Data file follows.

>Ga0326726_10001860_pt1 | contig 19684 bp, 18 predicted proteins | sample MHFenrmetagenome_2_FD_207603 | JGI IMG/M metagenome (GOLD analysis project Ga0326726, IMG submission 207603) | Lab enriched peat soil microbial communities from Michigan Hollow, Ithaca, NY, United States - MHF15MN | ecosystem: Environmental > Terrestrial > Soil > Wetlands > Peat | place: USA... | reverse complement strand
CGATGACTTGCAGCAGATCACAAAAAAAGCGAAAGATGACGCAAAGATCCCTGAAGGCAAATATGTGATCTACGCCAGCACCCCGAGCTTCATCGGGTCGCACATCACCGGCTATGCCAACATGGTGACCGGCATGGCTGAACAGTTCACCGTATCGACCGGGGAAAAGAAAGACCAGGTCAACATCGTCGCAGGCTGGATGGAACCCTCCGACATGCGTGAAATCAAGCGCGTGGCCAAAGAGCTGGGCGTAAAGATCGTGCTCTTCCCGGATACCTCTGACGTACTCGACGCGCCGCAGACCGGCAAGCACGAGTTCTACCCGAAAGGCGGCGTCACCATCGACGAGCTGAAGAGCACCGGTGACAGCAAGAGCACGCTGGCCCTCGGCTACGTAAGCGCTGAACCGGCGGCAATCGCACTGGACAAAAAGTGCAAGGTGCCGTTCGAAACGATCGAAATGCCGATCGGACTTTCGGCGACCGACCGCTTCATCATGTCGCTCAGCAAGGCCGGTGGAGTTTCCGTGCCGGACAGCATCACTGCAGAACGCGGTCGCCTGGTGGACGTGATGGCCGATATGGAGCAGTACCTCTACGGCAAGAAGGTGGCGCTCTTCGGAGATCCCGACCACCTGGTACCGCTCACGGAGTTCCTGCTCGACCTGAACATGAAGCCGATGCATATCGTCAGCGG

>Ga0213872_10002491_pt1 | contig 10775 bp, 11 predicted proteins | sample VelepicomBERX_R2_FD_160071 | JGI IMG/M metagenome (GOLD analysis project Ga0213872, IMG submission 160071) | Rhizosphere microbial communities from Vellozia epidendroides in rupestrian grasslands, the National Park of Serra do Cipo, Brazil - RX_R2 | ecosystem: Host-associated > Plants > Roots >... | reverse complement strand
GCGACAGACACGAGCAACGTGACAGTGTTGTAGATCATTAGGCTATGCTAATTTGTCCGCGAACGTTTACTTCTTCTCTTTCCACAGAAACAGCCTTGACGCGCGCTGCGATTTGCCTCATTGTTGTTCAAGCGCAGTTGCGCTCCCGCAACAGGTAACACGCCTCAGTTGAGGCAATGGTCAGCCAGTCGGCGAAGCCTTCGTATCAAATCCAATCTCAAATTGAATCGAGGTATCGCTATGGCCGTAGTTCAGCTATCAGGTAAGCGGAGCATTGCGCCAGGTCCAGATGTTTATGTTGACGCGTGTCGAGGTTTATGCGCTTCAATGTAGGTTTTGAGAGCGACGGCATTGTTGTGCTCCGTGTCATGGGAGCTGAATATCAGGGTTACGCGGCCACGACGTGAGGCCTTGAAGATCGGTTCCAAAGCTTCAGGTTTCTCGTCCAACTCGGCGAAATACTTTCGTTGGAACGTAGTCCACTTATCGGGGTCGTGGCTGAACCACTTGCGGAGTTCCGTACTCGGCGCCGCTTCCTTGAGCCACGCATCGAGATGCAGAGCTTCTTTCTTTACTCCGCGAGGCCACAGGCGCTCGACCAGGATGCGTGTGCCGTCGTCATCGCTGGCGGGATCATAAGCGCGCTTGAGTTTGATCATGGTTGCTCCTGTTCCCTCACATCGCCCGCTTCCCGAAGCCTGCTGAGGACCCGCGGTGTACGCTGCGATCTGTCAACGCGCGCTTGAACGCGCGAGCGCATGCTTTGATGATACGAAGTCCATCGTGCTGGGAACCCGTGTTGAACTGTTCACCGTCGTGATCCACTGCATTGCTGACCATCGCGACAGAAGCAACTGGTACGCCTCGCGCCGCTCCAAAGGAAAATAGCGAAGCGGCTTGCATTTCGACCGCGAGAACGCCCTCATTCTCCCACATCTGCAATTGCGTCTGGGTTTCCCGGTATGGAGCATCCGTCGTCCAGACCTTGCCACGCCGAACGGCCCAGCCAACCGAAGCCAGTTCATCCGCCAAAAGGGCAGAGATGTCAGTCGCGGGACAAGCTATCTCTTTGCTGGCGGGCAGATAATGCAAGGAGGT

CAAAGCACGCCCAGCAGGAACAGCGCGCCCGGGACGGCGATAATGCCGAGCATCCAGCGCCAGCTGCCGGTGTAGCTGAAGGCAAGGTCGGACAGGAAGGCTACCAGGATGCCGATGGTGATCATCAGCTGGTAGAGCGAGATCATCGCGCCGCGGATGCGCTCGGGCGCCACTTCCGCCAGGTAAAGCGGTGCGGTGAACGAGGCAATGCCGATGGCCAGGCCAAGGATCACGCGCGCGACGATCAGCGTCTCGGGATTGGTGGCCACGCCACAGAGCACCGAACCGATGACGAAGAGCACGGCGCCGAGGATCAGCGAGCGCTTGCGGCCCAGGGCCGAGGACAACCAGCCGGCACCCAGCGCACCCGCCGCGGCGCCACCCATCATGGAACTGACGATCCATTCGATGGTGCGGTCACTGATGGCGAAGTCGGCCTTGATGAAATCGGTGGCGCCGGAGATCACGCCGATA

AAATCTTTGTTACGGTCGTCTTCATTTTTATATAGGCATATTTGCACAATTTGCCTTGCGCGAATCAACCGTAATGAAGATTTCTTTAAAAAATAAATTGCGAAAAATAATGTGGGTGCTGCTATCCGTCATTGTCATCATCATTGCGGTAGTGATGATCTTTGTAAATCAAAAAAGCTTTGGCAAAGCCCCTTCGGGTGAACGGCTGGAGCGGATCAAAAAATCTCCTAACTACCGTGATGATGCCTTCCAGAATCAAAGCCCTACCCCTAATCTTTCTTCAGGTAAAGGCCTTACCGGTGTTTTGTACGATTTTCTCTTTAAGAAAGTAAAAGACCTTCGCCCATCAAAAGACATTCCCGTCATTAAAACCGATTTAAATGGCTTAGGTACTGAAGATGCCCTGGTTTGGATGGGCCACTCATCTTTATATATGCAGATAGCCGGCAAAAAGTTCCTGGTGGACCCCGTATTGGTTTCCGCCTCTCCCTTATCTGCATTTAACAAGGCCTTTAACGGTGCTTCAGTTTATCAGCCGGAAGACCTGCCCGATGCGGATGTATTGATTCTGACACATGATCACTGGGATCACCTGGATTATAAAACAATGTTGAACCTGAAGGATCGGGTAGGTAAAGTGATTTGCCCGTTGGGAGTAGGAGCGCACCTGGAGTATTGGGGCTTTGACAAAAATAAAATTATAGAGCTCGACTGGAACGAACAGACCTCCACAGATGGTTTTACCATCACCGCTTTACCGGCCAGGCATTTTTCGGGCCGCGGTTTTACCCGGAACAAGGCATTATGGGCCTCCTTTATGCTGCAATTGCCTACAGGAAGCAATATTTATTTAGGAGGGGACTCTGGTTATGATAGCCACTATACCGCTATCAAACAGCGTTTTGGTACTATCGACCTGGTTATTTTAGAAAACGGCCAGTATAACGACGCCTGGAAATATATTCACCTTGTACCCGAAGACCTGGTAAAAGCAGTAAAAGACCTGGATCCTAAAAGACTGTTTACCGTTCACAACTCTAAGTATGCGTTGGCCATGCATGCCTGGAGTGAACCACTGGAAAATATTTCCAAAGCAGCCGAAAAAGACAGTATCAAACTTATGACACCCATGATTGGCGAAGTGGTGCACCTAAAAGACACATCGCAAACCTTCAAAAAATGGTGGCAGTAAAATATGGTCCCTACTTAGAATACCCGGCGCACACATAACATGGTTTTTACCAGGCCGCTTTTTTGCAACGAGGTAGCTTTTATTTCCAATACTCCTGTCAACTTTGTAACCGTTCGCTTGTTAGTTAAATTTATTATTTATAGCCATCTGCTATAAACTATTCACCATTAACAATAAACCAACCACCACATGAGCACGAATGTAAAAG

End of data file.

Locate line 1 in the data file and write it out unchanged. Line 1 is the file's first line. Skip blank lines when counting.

>Ga0326726_10001860_pt1 | contig 19684 bp, 18 predicted proteins | sample MHFenrmetagenome_2_FD_207603 | JGI IMG/M metagenome (GOLD analysis project Ga0326726, IMG submission 207603) | Lab enriched peat soil microbial communities from Michigan Hollow, Ithaca, NY, United States - MHF15MN | ecosystem: Environmental > Terrestrial > Soil > Wetlands > Peat | place: USA... | reverse complement strand